COVID-19 cases rise in Swain as more reopens


In mid-March when Swain County residents were first subject to social distancing and quarantining measures against the virus COVID-19, it was mostly a preventative measure as there were no recorded cases.

The county’s number of cases remained extremely low as people hunkered down and visitors stayed away. It wasn’t until May 21 that the Swain County recorded 10 confirmed cases of COVID-19. That trend seems to be changing, however. Over this past weekend, the number of confirmed cases for the entire county, which includes some of Cherokee, hiked up from 13 on Friday to 21 on Monday.

With a closer look at cases by zip code, the majority of cases are in Cherokee (

According to Swain County Health Department Director Alison Cochran, test results are taking about 3-5 days. Some communities are now reporting on the number of recovered individuals. Cochran said at this time, Swain County has elected not to report on that information.

The CDC currently recommends testing symptomatic individuals or those with a known exposure. “Guidance can change rapidly,” Cochran noted.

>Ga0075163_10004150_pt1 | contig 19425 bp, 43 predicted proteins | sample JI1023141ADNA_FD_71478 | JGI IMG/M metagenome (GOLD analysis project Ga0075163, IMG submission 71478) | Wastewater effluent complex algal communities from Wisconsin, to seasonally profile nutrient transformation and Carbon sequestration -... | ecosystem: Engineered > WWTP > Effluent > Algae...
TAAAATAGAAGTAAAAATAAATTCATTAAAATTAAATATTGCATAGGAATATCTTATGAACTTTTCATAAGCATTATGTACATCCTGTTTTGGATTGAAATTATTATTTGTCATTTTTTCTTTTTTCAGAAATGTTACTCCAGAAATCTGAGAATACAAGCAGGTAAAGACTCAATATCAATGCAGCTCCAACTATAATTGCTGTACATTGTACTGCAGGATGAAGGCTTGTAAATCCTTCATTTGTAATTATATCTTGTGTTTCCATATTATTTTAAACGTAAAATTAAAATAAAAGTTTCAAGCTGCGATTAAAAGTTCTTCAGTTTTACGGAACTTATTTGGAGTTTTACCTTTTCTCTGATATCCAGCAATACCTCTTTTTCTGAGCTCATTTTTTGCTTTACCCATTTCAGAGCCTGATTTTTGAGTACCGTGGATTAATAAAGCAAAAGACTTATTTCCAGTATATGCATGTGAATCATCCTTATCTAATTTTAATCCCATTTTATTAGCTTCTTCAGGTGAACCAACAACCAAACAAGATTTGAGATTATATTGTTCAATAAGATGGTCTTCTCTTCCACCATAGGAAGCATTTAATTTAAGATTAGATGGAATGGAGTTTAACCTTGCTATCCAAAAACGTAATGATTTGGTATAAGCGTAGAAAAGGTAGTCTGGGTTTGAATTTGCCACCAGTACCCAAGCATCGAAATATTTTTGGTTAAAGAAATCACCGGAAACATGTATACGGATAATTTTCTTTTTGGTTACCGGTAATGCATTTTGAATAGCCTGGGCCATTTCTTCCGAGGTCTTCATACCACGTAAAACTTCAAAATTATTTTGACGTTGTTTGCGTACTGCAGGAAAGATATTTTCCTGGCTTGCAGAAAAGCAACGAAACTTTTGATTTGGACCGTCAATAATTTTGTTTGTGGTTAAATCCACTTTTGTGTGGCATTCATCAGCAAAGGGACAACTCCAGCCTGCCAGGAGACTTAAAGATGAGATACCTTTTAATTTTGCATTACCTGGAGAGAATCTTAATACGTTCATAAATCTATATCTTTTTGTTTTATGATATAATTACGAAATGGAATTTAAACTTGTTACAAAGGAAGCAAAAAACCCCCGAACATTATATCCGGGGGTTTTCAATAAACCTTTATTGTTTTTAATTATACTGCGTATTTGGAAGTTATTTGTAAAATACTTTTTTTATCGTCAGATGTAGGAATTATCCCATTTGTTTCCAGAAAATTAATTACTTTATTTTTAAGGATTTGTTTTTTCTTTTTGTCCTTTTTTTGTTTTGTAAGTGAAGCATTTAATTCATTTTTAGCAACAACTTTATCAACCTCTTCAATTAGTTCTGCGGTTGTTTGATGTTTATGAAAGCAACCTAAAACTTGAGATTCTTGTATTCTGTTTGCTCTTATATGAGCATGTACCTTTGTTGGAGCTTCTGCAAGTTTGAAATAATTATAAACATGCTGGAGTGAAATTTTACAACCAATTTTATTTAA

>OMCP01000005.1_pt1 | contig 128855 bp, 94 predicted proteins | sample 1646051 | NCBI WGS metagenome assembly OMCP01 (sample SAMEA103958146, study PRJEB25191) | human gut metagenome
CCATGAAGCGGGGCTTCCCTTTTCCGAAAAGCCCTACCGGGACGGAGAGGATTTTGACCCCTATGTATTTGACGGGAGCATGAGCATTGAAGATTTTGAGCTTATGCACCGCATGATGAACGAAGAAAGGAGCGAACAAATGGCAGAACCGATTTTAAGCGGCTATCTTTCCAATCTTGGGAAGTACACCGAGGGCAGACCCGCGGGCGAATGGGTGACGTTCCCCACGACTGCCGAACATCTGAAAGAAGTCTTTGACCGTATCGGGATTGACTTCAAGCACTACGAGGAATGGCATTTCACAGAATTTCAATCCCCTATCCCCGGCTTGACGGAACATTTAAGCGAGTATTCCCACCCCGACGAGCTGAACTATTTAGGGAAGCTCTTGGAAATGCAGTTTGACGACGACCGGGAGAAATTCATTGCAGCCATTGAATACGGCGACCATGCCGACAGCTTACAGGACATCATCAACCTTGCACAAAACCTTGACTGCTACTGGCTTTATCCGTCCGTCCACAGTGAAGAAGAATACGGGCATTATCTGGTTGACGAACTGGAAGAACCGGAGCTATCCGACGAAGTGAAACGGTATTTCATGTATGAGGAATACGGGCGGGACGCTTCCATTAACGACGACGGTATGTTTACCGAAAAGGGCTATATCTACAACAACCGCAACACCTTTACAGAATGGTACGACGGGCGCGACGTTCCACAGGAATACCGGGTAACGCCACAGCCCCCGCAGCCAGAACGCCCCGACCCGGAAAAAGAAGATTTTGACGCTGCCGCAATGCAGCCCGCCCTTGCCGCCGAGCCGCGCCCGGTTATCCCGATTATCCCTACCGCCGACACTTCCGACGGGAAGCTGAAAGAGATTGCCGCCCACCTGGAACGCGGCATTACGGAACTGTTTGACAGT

She said some of the positive cases in Swain County have been patients who are asymptomatic when tested.


Chief Sneed urges vigilance

Eastern Band of Cherokee Indians keeps its own tally on coronavirus cases on the boundary, which saw a jump of nine new cases through this past weekend. These are people who have tested at the Cherokee hospital.

EBCI Principal Chief Richard Sneed spoke to the community in a video posted to social media Monday, urging the community to continue to take precautions against the spread of the virus.

“We all share in the responsibility to keep our community safe by keeping our positive cases low,” Sneed said. “I believe in the strength and resilience of our tribe, and I know we can get through this together by being respectful of others, wearing or masks, washing our hands and waiting six feet apart.”

The tribe began widespread testing among tribal members and employees early on. Casey Cooper, chief executive officer of the Cherokee Indian Hospital, said in the same video that more testing is needed.

He stressed that there is community spread, and like Sneed, encouraged everyone to follow the guidelines set out by the CDC to prevent spread.

Testing has certainly increased statewide, as has the number of confirmed cases. As of Tuesday, June 2, North Carolina Department of Health and Human Services reports 29,889 confirmed cases and 921 deaths contributed to COVID-19. Across the state, there have ben 434,921 tests completed, and there are 716 currently hospitalized for the virus.  The statewide seven-day average of cases has been on a steady rise. The state estimates more than 18,860 have recovered from the virus statewide.